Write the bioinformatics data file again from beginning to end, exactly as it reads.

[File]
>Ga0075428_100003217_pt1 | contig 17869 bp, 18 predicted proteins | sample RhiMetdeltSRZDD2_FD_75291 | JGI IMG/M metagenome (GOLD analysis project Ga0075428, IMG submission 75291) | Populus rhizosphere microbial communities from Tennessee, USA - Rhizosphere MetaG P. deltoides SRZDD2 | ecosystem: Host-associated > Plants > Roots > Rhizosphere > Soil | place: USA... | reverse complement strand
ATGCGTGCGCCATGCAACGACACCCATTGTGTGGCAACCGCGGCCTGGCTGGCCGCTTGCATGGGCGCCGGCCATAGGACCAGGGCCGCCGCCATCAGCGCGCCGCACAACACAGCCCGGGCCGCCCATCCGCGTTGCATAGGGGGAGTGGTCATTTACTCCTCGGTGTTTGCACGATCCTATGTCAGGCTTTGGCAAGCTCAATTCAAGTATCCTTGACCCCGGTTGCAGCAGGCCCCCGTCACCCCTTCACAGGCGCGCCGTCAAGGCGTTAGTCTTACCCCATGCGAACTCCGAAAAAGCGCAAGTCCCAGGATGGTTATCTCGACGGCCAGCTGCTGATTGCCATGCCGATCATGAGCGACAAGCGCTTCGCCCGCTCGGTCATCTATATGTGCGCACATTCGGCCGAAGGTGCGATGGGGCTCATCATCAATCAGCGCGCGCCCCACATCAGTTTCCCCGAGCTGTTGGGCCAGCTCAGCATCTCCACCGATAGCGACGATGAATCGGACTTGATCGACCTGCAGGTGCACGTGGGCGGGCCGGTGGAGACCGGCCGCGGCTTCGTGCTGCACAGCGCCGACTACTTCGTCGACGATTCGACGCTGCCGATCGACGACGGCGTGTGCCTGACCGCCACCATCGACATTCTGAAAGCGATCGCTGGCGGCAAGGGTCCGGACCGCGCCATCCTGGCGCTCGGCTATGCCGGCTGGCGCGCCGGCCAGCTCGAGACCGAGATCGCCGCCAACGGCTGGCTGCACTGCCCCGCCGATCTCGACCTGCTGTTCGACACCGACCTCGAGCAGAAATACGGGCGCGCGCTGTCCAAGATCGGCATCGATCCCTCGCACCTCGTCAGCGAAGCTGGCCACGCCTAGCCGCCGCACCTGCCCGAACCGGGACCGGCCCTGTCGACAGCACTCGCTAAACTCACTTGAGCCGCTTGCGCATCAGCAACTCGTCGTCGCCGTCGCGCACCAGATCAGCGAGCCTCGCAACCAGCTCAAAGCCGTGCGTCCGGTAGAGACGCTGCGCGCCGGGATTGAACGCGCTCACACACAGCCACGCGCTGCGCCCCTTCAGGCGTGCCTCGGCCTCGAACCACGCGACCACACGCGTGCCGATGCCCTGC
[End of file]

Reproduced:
>Ga0075428_100003217_pt1 | contig 17869 bp, 18 predicted proteins | sample RhiMetdeltSRZDD2_FD_75291 | JGI IMG/M metagenome (GOLD analysis project Ga0075428, IMG submission 75291) | Populus rhizosphere microbial communities from Tennessee, USA - Rhizosphere MetaG P. deltoides SRZDD2 | ecosystem: Host-associated > Plants > Roots > Rhizosphere > Soil | place: USA... | reverse complement strand
ATGCGTGCGCCATGCAACGACACCCATTGTGTGGCAACCGCGGCCTGGCTGGCCGCTTGCATGGGCGCCGGCCATAGGACCAGGGCCGCCGCCATCAGCGCGCCGCACAACACAGCCCGGGCCGCCCATCCGCGTTGCATAGGGGGAGTGGTCATTTACTCCTCGGTGTTTGCACGATCCTATGTCAGGCTTTGGCAAGCTCAATTCAAGTATCCTTGACCCCGGTTGCAGCAGGCCCCCGTCACCCCTTCACAGGCGCGCCGTCAAGGCGTTAGTCTTACCCCATGCGAACTCCGAAAAAGCGCAAGTCCCAGGATGGTTATCTCGACGGCCAGCTGCTGATTGCCATGCCGATCATGAGCGACAAGCGCTTCGCCCGCTCGGTCATCTATATGTGCGCACATTCGGCCGAAGGTGCGATGGGGCTCATCATCAATCAGCGCGCGCCCCACATCAGTTTCCCCGAGCTGTTGGGCCAGCTCAGCATCTCCACCGATAGCGACGATGAATCGGACTTGATCGACCTGCAGGTGCACGTGGGCGGGCCGGTGGAGACCGGCCGCGGCTTCGTGCTGCACAGCGCCGACTACTTCGTCGACGATTCGACGCTGCCGATCGACGACGGCGTGTGCCTGACCGCCACCATCGACATTCTGAAAGCGATCGCTGGCGGCAAGGGTCCGGACCGCGCCATCCTGGCGCTCGGCTATGCCGGCTGGCGCGCCGGCCAGCTCGAGACCGAGATCGCCGCCAACGGCTGGCTGCACTGCCCCGCCGATCTCGACCTGCTGTTCGACACCGACCTCGAGCAGAAATACGGGCGCGCGCTGTCCAAGATCGGCATCGATCCCTCGCACCTCGTCAGCGAAGCTGGCCACGCCTAGCCGCCGCACCTGCCCGAACCGGGACCGGCCCTGTCGACAGCACTCGCTAAACTCACTTGAGCCGCTTGCGCATCAGCAACTCGTCGTCGCCGTCGCGCACCAGATCAGCGAGCCTCGCAACCAGCTCAAAGCCGTGCGTCCGGTAGAGACGCTGCGCGCCGGGATTGAACGCGCTCACACACAGCCACGCGCTGCGCCCCTTCAGGCGTGCCTCGGCCTCGAACCACGCGACCACACGCGTGCCGATGCCCTGC